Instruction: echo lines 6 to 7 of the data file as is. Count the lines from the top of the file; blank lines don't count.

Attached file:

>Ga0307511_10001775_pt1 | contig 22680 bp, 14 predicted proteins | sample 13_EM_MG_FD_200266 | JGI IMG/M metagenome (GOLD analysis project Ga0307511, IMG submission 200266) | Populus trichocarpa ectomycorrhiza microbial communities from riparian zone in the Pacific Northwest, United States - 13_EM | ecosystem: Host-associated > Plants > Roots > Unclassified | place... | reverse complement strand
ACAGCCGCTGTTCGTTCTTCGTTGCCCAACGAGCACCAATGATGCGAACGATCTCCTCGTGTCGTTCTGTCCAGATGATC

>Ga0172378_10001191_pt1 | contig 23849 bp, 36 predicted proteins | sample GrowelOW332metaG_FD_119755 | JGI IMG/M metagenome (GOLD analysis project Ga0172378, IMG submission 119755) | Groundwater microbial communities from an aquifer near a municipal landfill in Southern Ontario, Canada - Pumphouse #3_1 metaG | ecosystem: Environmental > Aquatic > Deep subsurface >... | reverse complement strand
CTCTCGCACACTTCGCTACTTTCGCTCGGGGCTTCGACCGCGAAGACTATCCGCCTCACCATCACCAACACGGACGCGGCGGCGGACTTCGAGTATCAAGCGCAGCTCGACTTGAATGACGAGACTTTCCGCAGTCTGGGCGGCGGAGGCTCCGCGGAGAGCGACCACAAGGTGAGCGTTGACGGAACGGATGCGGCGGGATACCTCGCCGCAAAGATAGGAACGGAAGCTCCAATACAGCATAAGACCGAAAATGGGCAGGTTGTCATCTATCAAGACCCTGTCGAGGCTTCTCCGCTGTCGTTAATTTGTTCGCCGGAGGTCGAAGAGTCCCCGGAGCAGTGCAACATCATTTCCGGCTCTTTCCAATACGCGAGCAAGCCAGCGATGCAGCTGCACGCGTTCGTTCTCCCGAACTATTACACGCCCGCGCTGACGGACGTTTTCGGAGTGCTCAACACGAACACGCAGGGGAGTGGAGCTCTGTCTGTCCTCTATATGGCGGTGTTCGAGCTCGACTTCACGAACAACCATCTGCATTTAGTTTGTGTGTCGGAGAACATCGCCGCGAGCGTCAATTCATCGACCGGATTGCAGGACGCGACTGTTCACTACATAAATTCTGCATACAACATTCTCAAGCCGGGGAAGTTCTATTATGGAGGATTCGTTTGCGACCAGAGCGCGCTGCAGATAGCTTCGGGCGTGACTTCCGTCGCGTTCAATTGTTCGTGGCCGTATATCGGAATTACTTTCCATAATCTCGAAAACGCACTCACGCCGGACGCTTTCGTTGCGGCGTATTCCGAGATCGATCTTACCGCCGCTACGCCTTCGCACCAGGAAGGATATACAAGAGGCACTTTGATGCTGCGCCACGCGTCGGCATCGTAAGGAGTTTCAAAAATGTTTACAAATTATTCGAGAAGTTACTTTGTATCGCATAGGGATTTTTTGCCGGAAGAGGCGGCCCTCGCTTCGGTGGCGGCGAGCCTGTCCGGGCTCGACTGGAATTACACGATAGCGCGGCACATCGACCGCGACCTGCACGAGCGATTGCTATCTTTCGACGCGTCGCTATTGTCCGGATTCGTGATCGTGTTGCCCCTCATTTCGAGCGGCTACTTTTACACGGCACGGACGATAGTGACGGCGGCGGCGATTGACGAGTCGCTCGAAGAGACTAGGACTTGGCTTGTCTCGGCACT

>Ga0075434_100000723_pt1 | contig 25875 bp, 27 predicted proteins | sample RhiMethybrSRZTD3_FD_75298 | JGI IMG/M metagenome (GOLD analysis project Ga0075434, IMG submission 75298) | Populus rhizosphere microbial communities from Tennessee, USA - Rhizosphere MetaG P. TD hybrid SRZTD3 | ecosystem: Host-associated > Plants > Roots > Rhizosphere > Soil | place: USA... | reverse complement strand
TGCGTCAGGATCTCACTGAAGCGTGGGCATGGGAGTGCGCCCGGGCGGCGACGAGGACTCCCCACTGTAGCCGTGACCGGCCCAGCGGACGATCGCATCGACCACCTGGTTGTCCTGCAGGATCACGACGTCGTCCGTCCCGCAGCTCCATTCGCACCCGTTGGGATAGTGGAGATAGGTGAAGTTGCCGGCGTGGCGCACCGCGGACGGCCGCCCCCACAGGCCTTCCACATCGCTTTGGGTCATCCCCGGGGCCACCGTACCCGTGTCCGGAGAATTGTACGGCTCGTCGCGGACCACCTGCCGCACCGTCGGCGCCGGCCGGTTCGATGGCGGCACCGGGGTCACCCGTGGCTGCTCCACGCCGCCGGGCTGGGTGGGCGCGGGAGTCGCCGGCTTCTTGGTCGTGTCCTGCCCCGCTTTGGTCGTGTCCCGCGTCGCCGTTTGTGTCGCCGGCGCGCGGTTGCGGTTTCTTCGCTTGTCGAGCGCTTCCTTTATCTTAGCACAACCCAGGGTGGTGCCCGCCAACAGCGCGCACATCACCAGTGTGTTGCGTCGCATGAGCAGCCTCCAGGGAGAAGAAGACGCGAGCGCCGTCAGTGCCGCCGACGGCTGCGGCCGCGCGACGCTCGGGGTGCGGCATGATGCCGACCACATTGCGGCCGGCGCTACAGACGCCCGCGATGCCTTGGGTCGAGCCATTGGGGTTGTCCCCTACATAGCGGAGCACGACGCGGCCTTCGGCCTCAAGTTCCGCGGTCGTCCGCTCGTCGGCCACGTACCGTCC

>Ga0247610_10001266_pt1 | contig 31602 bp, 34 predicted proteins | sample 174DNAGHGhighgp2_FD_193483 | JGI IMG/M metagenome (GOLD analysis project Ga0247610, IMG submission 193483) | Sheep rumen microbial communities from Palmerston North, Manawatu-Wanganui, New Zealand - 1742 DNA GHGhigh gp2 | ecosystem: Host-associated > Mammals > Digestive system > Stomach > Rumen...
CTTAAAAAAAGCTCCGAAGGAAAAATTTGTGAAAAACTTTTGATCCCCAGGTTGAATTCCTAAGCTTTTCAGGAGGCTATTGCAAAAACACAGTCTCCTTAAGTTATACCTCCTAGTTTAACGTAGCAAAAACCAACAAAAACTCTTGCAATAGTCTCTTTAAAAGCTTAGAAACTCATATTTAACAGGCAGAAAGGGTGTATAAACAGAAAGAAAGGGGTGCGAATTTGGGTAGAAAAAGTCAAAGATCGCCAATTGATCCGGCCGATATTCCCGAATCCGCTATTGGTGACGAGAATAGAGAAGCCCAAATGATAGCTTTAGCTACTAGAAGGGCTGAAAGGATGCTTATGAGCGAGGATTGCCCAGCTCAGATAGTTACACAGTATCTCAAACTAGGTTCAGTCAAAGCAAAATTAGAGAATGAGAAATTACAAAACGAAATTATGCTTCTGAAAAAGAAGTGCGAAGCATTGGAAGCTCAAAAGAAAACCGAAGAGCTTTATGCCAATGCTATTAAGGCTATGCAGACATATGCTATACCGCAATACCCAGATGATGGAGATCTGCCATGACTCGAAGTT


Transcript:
TGCGTCAGGATCTCACTGAAGCGTGGGCATGGGAGTGCGCCCGGGCGGCGACGAGGACTCCCCACTGTAGCCGTGACCGGCCCAGCGGACGATCGCATCGACCACCTGGTTGTCCTGCAGGATCACGACGTCGTCCGTCCCGCAGCTCCATTCGCACCCGTTGGGATAGTGGAGATAGGTGAAGTTGCCGGCGTGGCGCACCGCGGACGGCCGCCCCCACAGGCCTTCCACATCGCTTTGGGTCATCCCCGGGGCCACCGTACCCGTGTCCGGAGAATTGTACGGCTCGTCGCGGACCACCTGCCGCACCGTCGGCGCCGGCCGGTTCGATGGCGGCACCGGGGTCACCCGTGGCTGCTCCACGCCGCCGGGCTGGGTGGGCGCGGGAGTCGCCGGCTTCTTGGTCGTGTCCTGCCCCGCTTTGGTCGTGTCCCGCGTCGCCGTTTGTGTCGCCGGCGCGCGGTTGCGGTTTCTTCGCTTGTCGAGCGCTTCCTTTATCTTAGCACAACCCAGGGTGGTGCCCGCCAACAGCGCGCACATCACCAGTGTGTTGCGTCGCATGAGCAGCCTCCAGGGAGAAGAAGACGCGAGCGCCGTCAGTGCCGCCGACGGCTGCGGCCGCGCGACGCTCGGGGTGCGGCATGATGCCGACCACATTGCGGCCGGCGCTACAGACGCCCGCGATGCCTTGGGTCGAGCCATTGGGGTTGTCCCCTACATAGCGGAGCACGACGCGGCCTTCGGCCTCAAGTTCCGCGGTCGTCCGCTCGTCGGCCACGTACCGTCC

>Ga0247610_10001266_pt1 | contig 31602 bp, 34 predicted proteins | sample 174DNAGHGhighgp2_FD_193483 | JGI IMG/M metagenome (GOLD analysis project Ga0247610, IMG submission 193483) | Sheep rumen microbial communities from Palmerston North, Manawatu-Wanganui, New Zealand - 1742 DNA GHGhigh gp2 | ecosystem: Host-associated > Mammals > Digestive system > Stomach > Rumen...